// Change container's security to allow read access to its blobs:
BlobContainerPermissions permissions = new BlobContainerPermissions {
    PublicAccess = BlobContainerPublicAccessType.Container
};
container.SetPermissions(permissions, operationContext: oc);

// Attempt to access a blob from browser & in code (succeeds):
Process.Start("IExplore", container.Uri.ToString()).WaitForExit();
using (var stream = new MemoryStream()) {
    anonymous.GetContainerReference("demo").GetBlockBlobReference("SomeData.txt")
       .DownloadToStream(stream, operationContext: oc);
    Console.WriteLine("Download result: " + stream.GetBuffer().Decode());
    Console.WriteLine();
}

// Show the container's blobs via REST:
Process.Start("IExplore", container.Uri + "?comp=list").WaitForExit();

The blob container demo has the default public read-only permission of off, meaning that any attempt to read the blobs located in this container without credentials will fail. To test this assertion and prove this point, you launch a web browser to the URL of the blob you uploaded. You then attempt to access one of the blobs using code to demonstrate that this also fails.

// Change container's security to allow read access to its blobs:
BlobContainerPermissions permissions = new BlobContainerPermissions {
    PublicAccess = BlobContainerPublicAccessType.Container
};
container.SetPermissions(permissions, operationContext: oc);

// Attempt to access a blob from browser & in code (succeeds):
Process.Start("IExplore", container.Uri.ToString()).WaitForExit();
using (var stream = new MemoryStream()) {
    anonymous.GetContainerReference("demo").GetBlockBlobReference("SomeData.txt")
       .DownloadToStream(stream, operationContext: oc);
    Console.WriteLine("Download result: " + stream.GetBuffer().Decode());
    Console.WriteLine();
}

    // Show the container's blobs via REST:
    Process.Start("IExplore", container.Uri + "?comp=list").WaitForExit();

Now when you launch Windows Internet Explorer on the blob’s URL, the contents of the blob are displayed. Because the container is now set to allow public read access, you can launch a browser directly against the blob container’s URL, passing the filtration criteria (?comp=list) in the query string to list the contents of the blob container, as shown in Figure 5-3.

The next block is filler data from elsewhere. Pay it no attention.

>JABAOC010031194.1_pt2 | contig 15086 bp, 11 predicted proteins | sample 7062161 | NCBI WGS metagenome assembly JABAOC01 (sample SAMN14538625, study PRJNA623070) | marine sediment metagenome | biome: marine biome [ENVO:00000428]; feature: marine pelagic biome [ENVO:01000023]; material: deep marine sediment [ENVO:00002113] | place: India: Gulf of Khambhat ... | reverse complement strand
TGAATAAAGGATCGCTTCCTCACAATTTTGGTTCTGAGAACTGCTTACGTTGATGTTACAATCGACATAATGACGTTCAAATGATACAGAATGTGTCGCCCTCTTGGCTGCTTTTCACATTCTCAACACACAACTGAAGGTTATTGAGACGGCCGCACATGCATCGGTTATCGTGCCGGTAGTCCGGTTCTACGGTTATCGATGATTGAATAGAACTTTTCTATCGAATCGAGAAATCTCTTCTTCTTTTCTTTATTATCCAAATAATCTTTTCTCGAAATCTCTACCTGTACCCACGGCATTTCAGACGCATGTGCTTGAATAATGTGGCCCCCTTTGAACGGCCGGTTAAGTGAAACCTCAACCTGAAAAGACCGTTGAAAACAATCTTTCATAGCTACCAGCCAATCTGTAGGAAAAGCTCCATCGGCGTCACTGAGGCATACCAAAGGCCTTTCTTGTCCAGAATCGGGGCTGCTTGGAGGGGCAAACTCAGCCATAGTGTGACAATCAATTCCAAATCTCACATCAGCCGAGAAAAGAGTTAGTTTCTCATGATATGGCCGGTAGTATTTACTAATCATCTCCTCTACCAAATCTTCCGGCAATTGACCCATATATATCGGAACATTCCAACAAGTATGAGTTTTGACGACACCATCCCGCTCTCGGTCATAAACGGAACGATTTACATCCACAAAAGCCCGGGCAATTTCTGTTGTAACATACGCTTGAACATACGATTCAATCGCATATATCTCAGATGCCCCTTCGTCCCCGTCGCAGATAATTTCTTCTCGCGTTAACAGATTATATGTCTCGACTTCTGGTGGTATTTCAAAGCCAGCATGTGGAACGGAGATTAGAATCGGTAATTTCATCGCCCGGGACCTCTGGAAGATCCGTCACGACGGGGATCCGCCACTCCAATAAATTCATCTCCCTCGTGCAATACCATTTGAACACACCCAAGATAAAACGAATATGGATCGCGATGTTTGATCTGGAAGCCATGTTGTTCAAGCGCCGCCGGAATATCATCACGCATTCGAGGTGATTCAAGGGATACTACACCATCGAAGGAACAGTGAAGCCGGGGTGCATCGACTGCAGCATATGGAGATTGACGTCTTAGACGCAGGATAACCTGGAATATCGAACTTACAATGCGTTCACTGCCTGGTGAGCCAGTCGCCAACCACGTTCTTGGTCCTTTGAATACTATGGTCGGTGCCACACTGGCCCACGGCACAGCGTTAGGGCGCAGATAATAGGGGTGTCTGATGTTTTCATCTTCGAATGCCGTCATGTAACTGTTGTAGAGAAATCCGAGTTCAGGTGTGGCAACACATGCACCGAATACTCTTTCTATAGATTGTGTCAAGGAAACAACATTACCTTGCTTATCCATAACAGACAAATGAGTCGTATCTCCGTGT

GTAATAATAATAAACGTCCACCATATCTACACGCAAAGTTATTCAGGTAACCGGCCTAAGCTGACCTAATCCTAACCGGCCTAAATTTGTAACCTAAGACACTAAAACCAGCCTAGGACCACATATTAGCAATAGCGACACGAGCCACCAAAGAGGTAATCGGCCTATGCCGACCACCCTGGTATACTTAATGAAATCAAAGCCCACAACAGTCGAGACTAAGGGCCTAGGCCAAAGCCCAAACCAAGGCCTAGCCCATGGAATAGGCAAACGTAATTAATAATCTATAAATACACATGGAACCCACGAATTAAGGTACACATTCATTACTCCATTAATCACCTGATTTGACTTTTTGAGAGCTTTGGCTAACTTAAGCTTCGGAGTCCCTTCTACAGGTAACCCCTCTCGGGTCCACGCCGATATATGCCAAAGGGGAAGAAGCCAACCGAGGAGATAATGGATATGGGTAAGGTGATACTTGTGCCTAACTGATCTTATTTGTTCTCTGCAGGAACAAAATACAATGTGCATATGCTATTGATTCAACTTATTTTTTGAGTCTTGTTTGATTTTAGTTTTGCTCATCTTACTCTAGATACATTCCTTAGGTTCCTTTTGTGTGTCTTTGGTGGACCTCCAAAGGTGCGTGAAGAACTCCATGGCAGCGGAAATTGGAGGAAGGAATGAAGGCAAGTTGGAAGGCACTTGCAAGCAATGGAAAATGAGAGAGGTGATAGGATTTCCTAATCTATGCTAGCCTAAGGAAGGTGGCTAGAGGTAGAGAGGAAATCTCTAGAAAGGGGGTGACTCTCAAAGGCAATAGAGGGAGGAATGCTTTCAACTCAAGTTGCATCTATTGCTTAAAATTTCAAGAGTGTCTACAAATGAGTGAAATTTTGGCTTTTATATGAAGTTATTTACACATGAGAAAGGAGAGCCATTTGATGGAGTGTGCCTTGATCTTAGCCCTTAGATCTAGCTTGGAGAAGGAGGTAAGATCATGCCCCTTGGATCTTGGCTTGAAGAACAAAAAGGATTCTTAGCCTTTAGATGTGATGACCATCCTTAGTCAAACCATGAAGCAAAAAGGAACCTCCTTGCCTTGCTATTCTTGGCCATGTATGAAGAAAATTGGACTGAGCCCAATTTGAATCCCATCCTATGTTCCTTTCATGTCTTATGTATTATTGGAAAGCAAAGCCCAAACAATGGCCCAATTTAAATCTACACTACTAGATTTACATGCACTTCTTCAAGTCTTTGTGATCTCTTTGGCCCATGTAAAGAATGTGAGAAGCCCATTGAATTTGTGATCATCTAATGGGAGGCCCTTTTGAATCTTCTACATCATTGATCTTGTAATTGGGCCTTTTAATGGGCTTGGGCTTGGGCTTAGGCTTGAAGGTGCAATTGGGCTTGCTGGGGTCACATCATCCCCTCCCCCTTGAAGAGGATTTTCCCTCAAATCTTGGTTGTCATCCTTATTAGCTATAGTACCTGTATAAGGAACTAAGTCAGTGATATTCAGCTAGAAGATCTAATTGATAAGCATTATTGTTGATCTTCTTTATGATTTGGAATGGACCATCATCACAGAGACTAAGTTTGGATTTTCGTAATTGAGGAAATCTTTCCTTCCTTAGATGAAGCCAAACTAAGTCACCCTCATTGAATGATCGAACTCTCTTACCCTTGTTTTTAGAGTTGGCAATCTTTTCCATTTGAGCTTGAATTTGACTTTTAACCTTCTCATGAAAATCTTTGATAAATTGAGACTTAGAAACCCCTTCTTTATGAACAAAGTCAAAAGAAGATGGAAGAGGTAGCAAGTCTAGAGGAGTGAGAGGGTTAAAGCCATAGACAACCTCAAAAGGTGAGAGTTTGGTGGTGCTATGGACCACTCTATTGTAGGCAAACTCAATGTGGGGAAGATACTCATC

Figure 5-3

Figure 5-3 A list of the blob container contents is shown here.

You’re going to set the PublicAccess property of the blob container to BlobContainerPublicAccessType.Off in the code that follows. This step may seem superfluous because Off is the default setting, but you want to ensure clarity of the demonstration, and you also want to ensure that the resulting access you observe is verifiably a result of the Shared Access Signature (SAS) and not a side-effect of anonymous access being granted. (You learn more about SAS in the next sections.) You use the SetPermissions method of the blob container to apply the BlobContainerPermission object to remove public access to the blob container and its contents. As mentioned earlier, this is equivalent to executing an HTTP PUT operation against the URI of the blob container with the x-ms-blob-public-access header set to a value of off. Attempting to show the contents of the container or blob in a web browser after applying the permissions results in an HTTP 403 (Forbidden) error code, which proves that no anonymous access is allowed to your blob container. The following code demonstrates this.

container.SetPermissions(new BlobContainerPermissions {
   PublicAccess = BlobContainerPublicAccessType.Off });
CloudBlob blob = container.GetBlobReference("test.txt");
blob.UploadText("Data accessed!");
// This fails
Process.Start("IExplore", blob.Uri.ToString()).WaitForExit();